The main line between Plymouth and London needs to be shorter, straighter and designed for future electrification, Plymouth City Council leader Tudor Evans has told transport secretary Patrick McLoughlin.
Councillor Evans has told the minister that ‘a make do and mend’ approach will not be acceptable now work to repair storm damage at Dawlish is complete and a £31m programme of works to improve flood resilience on other parts of the line is now underway.
He said there was a still high degree of uncertainty about how severe weather might affect the main line in the future and this needed to be properly addressed in the West of Exeter study into improving rail resilience which is due later this year.
In a letter to the minister, Councillor Evans said: ”The level of uncertainty should dismiss any proposal that a ‘make do and mend’ option that simply involves the continual patching up of a Victorian railway in the 21st century as being the best answer to providing fast and resilient rail connections to the Far South West.”
Councillor Evans said the future solution needed to reduce the mileage and enable fast electric trains to be used to provide competitive rail journey times between Plymouth and the rest of the country.
He said there was plenty of evidence of demand as passenger growth in the Far South West had exceeded forecasts for more than a decade, despite a reliance on old rolling stock. Passenger journeys had increased by 109 per cent between 2002 and 2012 compared to 55 per cent nationally.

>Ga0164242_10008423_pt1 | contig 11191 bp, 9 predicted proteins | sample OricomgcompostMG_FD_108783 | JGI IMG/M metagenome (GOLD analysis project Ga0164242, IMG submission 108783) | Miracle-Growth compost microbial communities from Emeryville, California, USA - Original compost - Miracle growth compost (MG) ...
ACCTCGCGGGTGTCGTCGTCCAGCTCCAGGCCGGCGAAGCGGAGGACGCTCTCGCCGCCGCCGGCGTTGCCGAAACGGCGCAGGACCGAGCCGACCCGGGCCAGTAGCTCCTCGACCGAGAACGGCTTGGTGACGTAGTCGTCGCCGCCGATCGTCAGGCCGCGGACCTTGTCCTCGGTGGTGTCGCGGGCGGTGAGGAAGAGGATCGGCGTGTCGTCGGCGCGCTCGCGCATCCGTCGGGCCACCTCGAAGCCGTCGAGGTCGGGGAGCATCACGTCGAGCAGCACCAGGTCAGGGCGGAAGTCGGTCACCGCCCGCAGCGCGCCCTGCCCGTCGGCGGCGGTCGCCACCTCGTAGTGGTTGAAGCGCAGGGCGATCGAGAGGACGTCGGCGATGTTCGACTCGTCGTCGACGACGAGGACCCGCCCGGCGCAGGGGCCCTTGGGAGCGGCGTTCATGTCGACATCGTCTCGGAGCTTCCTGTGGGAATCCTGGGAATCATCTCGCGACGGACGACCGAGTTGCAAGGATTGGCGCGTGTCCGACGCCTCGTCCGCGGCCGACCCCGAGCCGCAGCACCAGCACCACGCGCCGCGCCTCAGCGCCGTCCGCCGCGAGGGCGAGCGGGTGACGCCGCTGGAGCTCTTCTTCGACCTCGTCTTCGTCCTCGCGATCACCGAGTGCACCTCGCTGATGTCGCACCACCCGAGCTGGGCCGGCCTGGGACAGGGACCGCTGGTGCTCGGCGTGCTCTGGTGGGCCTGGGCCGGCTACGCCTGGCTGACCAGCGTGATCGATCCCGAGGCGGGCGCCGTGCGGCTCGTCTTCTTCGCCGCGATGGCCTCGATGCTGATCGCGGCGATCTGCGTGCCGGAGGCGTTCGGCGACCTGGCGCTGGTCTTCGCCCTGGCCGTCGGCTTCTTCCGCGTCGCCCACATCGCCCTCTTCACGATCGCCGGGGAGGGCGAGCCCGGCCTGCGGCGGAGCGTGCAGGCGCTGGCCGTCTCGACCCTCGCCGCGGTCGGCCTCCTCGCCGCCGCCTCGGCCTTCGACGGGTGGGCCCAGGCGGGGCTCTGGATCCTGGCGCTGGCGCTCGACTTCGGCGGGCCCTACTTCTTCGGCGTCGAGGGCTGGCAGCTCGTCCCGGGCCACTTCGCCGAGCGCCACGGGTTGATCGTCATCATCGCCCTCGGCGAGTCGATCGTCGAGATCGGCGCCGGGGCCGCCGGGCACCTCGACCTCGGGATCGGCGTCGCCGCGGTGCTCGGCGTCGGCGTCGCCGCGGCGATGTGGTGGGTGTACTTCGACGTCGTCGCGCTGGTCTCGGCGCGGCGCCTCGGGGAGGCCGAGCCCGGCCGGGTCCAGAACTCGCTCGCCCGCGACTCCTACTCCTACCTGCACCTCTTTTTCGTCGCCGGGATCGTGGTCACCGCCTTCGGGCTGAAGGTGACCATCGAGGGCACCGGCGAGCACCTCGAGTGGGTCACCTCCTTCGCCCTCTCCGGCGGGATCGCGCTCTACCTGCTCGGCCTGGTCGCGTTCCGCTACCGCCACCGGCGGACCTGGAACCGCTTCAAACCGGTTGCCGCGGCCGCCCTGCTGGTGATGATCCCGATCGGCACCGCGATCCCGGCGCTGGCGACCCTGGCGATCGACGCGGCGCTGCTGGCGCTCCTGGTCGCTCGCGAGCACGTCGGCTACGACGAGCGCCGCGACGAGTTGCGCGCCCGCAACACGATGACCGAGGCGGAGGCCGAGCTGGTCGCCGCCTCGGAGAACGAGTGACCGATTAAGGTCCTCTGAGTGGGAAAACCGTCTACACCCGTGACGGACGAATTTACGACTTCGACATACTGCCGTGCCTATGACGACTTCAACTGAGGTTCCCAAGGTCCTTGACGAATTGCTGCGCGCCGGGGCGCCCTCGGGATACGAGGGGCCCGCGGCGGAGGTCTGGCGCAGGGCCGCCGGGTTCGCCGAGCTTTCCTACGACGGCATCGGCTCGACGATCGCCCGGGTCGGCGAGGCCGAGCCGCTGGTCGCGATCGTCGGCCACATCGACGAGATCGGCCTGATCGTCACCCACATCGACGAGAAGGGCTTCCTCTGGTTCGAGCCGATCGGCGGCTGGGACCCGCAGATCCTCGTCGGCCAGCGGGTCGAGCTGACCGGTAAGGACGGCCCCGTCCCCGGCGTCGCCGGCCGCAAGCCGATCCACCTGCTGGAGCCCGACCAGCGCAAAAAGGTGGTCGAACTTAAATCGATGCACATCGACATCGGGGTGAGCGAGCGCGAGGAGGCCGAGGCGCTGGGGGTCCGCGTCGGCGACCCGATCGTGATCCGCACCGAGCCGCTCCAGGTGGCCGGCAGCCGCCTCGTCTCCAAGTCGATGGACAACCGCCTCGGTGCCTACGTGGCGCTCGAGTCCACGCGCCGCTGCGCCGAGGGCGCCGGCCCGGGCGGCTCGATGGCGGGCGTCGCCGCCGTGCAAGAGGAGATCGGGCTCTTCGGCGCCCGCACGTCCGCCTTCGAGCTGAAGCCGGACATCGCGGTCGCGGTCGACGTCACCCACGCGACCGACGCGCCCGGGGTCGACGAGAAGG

The Government also needed to recognise the economic potential of the Far South West when deciding on the train specification for the Great Western franchise, as well as the relative economic damage being done in the area with the HS2 project.
Councillor Evans said he welcomed the Transport Select Committee decision to launch an inquiry into investment in the railway network and whether Network Rail has prioritised the right schemes for improving resilience. He said the Peninsula Rail Task Force would be submitting evidence about both priorities for the next five years and the longer term.
He said: “This issue is of utmost importance not just to Plymouth’s economic growth but the economic success or failure of the South West peninsula as a whole. We will be working together as a region to keep the pressure on the Government to finally address many years of failing to invest in our vital rail infrastructure with a proper, sustainable and fully financed solution.”